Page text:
The Wall Street Journal
by P.J. O’Rourke
December 1, 2013
We are the generation that changed everything. Of all the eras and epochs of Americans, ours is the one that made the biggest impression—on ourselves. That’s an important accomplishment, because we’re the generation that created the self, made the firmament of the self, divided the light of the self from the darkness of the self, and said, “Let there be self.” If you were born between 1946 and 1964, you may have noticed this self.
That’s not to say we’re a selfish generation. Selfish means “too concerned with the self,” and we’re not. Self isn’t something we’re just, you know, concerned with. We are self.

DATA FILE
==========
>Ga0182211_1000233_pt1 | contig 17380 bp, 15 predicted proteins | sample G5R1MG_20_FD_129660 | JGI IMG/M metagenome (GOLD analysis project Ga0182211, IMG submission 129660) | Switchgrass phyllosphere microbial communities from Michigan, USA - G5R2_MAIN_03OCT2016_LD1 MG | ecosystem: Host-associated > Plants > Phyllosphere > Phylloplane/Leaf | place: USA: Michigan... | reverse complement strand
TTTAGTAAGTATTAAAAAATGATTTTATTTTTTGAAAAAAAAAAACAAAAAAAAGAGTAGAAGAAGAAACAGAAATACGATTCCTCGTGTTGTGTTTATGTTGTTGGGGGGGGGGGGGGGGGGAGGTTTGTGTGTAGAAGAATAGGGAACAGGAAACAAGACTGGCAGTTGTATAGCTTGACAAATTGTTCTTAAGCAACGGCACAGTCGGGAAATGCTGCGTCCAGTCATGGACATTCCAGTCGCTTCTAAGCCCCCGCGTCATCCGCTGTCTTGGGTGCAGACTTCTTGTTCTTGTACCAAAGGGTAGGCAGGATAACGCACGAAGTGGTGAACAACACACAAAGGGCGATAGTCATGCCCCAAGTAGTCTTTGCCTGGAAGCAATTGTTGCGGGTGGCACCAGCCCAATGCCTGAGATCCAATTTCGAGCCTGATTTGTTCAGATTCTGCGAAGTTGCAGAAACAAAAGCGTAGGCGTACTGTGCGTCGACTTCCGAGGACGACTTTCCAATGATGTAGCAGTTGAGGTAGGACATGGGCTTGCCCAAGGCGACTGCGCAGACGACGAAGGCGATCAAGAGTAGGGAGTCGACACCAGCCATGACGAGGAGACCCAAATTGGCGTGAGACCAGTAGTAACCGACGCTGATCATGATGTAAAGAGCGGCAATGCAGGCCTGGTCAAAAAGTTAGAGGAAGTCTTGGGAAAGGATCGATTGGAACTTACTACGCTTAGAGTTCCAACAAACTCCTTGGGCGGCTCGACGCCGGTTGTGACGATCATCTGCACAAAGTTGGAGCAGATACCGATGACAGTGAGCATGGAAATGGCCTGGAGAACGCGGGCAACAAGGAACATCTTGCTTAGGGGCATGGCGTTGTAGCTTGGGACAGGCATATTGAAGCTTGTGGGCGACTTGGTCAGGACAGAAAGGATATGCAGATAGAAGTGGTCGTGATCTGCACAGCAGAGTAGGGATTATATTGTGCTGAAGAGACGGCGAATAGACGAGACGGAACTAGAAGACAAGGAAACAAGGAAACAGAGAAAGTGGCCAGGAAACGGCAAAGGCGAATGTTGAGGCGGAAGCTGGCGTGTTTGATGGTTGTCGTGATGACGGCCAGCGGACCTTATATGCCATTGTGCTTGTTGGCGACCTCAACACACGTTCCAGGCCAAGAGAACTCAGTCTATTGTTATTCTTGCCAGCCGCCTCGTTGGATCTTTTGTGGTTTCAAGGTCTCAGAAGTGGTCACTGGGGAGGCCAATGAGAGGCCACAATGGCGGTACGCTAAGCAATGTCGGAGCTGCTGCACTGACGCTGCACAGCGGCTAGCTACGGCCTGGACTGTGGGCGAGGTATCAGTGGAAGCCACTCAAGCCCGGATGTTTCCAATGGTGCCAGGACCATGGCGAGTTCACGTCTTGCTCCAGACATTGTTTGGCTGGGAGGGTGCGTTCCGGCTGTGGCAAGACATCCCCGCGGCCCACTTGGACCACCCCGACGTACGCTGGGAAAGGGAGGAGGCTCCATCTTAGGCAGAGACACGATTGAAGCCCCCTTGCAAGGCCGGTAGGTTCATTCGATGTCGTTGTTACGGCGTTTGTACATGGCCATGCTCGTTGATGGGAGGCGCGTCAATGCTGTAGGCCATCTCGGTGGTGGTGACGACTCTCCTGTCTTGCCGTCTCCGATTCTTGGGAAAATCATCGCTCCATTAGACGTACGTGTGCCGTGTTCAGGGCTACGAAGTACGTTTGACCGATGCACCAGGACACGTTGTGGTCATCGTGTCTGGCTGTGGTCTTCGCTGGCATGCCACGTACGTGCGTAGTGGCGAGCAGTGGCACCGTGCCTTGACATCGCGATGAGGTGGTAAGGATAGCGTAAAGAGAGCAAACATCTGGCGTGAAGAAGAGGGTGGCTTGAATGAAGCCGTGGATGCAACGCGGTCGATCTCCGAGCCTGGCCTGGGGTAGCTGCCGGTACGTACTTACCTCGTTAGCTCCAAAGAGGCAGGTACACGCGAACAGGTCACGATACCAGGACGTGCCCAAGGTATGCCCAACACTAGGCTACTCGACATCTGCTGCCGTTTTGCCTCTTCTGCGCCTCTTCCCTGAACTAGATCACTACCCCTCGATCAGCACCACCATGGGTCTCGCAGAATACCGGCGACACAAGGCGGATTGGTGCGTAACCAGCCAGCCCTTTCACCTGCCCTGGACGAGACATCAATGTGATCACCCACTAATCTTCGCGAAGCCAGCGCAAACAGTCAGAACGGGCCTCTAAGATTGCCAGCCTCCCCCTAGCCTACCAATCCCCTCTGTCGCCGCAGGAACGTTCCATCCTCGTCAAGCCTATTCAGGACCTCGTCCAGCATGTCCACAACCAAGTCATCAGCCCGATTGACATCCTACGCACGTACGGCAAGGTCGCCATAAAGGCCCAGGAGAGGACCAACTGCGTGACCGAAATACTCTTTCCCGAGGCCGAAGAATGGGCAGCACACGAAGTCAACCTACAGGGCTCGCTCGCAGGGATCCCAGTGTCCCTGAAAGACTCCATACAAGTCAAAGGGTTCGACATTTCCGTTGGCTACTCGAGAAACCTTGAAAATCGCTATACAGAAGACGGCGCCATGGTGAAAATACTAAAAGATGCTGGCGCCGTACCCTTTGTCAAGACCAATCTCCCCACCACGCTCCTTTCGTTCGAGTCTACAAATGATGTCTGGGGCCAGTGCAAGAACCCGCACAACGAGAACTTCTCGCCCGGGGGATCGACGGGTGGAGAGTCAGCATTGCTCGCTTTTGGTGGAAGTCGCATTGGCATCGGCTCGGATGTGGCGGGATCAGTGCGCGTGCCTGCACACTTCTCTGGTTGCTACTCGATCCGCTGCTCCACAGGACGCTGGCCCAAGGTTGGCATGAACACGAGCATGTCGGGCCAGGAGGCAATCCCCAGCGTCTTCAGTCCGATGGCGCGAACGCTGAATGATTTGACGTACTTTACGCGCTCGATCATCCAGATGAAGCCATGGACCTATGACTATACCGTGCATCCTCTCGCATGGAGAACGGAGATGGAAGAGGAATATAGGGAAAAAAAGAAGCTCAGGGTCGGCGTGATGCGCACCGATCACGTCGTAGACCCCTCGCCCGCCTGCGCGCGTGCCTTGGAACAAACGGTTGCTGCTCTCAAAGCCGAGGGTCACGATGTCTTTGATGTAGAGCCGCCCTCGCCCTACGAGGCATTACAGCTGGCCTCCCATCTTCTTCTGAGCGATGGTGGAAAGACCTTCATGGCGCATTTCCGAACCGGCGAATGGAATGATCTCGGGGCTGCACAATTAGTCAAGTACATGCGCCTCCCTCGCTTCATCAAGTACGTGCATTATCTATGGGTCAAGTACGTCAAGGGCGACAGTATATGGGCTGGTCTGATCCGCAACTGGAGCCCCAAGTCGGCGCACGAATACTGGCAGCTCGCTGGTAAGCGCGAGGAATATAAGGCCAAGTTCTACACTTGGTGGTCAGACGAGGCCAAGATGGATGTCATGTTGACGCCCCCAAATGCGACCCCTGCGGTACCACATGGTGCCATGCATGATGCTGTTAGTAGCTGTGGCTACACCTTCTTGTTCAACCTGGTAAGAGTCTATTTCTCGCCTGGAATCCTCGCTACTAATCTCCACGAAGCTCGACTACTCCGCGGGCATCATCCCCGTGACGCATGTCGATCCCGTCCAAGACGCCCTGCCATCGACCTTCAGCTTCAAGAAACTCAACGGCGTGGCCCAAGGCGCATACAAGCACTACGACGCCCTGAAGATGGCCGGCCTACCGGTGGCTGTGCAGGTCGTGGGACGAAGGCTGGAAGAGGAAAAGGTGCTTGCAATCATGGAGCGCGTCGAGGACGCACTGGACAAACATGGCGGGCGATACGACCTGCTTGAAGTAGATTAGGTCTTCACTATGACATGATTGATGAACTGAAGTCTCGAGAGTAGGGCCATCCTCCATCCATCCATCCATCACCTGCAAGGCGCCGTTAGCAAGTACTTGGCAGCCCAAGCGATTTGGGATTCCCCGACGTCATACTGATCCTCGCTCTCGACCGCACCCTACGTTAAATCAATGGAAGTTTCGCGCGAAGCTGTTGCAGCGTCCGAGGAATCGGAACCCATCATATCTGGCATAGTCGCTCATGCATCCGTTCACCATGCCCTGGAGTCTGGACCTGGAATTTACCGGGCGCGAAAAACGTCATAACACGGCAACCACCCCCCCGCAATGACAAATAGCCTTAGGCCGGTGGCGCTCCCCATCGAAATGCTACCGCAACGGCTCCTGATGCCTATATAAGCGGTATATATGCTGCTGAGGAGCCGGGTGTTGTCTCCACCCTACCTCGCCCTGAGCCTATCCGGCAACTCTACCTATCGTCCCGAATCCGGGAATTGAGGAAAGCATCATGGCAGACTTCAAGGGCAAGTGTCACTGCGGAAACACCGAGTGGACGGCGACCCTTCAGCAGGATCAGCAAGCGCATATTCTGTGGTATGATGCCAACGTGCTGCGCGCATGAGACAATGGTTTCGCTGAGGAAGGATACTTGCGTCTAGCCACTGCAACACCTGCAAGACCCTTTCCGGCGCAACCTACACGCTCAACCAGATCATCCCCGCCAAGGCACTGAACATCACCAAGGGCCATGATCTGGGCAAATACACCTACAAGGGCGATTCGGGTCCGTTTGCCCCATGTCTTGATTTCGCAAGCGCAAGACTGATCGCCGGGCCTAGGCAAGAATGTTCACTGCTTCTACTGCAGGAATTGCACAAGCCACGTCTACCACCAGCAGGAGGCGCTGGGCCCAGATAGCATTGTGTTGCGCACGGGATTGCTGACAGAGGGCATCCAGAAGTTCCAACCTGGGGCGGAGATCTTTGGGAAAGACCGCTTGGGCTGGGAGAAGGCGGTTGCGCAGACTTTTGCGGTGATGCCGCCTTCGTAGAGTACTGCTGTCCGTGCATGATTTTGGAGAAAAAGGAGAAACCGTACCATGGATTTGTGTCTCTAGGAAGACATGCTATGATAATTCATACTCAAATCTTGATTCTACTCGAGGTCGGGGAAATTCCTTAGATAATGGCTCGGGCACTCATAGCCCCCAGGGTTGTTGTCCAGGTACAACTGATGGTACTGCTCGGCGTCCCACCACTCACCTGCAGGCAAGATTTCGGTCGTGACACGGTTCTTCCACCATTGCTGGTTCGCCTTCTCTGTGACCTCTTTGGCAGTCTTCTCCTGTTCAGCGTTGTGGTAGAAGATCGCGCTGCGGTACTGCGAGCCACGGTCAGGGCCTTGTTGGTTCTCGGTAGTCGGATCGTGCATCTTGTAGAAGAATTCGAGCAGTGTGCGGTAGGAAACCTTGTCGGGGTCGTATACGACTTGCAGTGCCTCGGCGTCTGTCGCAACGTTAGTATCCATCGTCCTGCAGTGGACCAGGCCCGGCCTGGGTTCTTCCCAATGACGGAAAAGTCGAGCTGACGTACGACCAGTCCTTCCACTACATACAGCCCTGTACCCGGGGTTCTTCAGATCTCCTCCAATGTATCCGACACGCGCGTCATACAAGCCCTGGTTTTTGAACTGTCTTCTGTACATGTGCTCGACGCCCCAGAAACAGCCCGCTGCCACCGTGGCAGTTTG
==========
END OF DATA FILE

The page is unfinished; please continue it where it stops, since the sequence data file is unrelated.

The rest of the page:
Before us, self was without form and void, like our parents in their dumpy clothes and vague ideas. Then we came along. Now the personal is the political. The personal is the socioeconomic. The personal is the religious and the secular, science and the arts. The personal is everything that creepeth upon the earth after his (and, let us hasten to add, her) kind. If the baby boom has done one thing, it’s to beget a personal universe. (Our apologies for anyone who personally happens to be a jerk.)